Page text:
Noriega surrendered on January 3, 1990. He was immediately put on an MC-130E Combat Talon I aircraft and flown to the United States. He was tried, sentenced, and sent to federal prison for 17 years.

Twenty-three U.S. soldiers were killed, and 325 were wounded during the conflict.

Operation Just Cause was not like the operation conducted today, and they’re still were some of the same problems that the U.S. had during the invasion of Grenada. The communications were still failing, and several units were unable to communicate with each other. At times, communication between Special Operations and conventional units was shaky and at others non-existent. Despite this in later conflicts, various elements of our Special Operations Forces laid the groundwork for engaging with each other. I did not talk about all of the missions that conducted by US Special Operation Forces; Development Group was also involved as well as other Special Mission units. I just tried to get a good portion of the story out there and show the different operations conducted during the invasion.

I checked into SEAL Team Four a couple of years after Panama; my first Leading Petty Officer was one of the people wounded on the airfield. I would never take anything away from the guys that were on the ground. There were many lessons learned, not just by Team Four, but by everyone on the ground. Not one unit didn’t have some problems. I will always call Team Four my home, and I am very proud of gowning as a SEAL and working in the “J” (that’s the jungle for you, none Team Cuatro folks). Lastly, please take a moment to remember all who have gone before us and their families celebrating another holiday without one of their loved ones.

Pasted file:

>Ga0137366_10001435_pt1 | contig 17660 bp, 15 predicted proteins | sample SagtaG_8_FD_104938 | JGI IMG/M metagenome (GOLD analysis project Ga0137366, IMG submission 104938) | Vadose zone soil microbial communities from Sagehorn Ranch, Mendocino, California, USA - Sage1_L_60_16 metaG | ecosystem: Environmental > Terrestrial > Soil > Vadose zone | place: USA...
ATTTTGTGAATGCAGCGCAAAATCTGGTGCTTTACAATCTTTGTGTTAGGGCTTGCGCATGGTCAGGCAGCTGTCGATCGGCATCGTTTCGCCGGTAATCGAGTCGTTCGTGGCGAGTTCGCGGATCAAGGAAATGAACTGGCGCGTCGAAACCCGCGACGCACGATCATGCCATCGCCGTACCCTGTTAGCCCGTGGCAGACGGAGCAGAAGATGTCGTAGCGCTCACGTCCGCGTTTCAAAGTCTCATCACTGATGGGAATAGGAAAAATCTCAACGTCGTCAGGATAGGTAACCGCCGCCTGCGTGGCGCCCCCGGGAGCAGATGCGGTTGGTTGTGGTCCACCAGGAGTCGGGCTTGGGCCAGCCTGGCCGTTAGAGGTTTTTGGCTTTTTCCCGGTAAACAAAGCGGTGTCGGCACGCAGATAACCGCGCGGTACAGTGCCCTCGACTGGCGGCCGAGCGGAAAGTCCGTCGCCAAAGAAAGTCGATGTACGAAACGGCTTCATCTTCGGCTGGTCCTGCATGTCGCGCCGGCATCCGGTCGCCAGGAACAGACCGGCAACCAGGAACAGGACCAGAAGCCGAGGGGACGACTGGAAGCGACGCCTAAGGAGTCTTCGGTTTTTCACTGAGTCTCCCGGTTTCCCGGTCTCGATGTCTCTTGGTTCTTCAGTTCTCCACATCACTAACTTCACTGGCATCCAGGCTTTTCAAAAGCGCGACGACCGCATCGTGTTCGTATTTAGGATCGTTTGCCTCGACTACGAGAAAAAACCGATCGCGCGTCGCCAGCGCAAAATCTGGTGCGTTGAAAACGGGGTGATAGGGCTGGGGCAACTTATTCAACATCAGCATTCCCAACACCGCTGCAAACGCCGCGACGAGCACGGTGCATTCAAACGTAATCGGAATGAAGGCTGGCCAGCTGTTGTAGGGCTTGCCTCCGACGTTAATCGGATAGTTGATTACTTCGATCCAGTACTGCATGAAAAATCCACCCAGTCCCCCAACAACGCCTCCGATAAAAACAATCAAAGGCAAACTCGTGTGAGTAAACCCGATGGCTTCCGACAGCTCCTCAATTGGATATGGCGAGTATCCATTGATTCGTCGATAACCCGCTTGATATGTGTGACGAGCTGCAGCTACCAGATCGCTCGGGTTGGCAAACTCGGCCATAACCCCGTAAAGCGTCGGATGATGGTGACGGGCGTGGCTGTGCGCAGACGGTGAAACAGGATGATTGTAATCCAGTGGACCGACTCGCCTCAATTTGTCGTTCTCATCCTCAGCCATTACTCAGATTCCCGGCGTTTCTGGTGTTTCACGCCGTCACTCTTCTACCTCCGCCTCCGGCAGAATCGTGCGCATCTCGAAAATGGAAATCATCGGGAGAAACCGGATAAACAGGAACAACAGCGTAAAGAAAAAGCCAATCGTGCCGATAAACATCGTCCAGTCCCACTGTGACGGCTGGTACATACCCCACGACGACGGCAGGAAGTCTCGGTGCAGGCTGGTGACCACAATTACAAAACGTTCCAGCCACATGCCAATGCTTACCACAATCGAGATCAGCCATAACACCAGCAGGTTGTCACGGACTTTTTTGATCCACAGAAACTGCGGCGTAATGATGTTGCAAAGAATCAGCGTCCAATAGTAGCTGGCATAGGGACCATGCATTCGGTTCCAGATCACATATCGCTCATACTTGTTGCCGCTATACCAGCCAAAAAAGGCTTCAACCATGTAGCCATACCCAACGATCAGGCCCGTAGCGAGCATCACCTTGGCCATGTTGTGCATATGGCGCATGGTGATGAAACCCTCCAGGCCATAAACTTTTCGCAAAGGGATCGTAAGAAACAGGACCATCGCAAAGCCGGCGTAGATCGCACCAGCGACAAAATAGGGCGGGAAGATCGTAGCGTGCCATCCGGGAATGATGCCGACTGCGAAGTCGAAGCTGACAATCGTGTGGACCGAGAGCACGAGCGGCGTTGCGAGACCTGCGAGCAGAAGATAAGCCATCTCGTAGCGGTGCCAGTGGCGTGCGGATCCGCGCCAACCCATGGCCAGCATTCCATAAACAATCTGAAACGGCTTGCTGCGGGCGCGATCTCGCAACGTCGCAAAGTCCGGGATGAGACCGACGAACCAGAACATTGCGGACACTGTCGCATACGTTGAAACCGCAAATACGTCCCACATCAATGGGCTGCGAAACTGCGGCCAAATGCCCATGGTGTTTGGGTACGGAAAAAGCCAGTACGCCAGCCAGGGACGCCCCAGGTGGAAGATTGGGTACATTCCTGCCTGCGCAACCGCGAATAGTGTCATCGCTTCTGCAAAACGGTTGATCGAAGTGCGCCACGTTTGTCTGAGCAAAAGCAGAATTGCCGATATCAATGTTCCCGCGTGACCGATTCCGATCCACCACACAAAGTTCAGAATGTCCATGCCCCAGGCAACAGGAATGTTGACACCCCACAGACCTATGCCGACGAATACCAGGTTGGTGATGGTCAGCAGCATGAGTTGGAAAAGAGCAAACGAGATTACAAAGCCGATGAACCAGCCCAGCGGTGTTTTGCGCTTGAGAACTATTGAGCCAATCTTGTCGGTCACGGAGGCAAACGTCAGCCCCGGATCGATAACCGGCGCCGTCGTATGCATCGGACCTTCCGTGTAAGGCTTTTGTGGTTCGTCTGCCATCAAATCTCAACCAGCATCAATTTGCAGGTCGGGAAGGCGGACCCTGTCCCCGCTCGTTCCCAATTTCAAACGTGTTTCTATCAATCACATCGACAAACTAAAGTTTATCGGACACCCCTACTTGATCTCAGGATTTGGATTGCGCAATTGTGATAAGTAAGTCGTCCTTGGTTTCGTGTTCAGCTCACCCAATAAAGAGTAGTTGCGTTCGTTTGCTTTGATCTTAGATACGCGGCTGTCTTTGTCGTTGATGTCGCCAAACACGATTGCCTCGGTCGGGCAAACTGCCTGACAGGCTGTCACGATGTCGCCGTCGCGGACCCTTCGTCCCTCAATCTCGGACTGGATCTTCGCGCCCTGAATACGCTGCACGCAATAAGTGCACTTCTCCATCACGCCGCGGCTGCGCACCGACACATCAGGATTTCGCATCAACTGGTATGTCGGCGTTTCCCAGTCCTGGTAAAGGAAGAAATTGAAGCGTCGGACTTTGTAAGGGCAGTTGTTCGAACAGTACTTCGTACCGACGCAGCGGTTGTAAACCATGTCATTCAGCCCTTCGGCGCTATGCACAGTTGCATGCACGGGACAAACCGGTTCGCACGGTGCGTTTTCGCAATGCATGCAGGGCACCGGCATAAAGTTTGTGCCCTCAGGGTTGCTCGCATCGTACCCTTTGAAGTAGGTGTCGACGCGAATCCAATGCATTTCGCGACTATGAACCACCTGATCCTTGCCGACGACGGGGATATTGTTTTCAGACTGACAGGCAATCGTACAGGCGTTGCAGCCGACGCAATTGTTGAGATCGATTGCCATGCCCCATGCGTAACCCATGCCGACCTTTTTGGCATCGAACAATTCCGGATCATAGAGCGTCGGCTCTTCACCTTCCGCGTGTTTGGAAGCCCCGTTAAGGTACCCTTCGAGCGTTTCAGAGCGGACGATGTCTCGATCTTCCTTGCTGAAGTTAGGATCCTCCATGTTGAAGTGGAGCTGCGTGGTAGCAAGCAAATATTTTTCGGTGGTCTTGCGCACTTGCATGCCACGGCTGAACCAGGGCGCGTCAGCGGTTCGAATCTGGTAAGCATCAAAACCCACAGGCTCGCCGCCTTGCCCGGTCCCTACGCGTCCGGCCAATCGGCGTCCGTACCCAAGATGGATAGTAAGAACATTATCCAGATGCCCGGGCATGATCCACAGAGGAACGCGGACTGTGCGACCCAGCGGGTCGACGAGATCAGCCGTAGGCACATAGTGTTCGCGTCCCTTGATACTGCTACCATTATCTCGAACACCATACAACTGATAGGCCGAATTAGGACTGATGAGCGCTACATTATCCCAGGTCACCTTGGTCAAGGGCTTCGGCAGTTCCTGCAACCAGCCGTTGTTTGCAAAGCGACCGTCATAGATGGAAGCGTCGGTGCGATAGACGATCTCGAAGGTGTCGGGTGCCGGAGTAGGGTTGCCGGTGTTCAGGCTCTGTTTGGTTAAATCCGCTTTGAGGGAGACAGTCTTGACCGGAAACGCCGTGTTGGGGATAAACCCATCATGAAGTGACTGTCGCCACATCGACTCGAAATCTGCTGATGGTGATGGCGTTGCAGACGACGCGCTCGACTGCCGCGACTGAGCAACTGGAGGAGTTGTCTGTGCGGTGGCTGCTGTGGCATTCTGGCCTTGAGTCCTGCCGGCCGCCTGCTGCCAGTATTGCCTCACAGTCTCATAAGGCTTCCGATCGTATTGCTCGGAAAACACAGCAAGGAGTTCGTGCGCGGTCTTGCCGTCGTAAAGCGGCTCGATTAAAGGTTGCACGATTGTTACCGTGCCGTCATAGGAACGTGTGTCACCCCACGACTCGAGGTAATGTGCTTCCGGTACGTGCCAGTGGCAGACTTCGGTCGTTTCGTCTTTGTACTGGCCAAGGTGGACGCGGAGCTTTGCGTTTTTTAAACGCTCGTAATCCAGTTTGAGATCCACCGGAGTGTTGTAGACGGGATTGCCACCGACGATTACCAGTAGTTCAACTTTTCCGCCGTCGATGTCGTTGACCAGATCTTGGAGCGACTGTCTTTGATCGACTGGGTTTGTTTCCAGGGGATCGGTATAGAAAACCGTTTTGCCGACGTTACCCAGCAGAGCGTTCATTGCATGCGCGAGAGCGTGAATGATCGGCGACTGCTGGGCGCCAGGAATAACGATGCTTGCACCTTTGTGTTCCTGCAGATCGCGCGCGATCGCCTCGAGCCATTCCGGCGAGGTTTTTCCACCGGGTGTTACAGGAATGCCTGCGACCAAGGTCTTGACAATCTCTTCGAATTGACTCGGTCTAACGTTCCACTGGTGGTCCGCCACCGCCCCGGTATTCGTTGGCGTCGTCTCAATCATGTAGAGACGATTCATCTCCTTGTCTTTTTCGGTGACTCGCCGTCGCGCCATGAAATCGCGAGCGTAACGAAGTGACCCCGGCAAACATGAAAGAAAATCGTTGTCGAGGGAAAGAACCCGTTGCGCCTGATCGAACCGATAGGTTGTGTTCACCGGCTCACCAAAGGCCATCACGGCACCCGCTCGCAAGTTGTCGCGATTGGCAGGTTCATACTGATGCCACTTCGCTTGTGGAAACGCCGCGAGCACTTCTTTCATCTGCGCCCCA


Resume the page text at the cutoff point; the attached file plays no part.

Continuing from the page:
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That Time an American General Said “Nuts” to the Nazis



December 22 1944 – Encircled by German forces at the Battle of the Bulge, the 101st Airborne Division, under acting commander Brigadier General McAuliffe received a message from German General Heinrich Freiherr von Lüttwitz delivered under flag of truce.

To the U.S.A. Commander of the encircled town of Bastogne.

The fortune of war is changing. This time the U.S.A. forces in and near Bastogne have been encircled by strong German armored units. More German armored units have crossed the river Our near Ortheuville, have taken Marche and reached St. Hubert by passing through Hompre-Sibret-Tillet. Libramont is in German hands.

There is only one possibility to save the encircled U.S.A. troops from total annihilation: that is the honorable surrender of the encircled town. In order to think it over a term of two hours will be granted beginning with the presentation of this note.

If this proposal should be rejected one German Artillery Corps and six heavy A. A. Battalions are ready to annihilate the U.S.A. troops in and near Bastogne. The order for firing will be given immediately after this two hours term.

All the serious civilian losses caused by this artillery fire would not correspond with the well-known American humanity.

His response was perfect.

To the German Commander.
NUTS!
The American Commander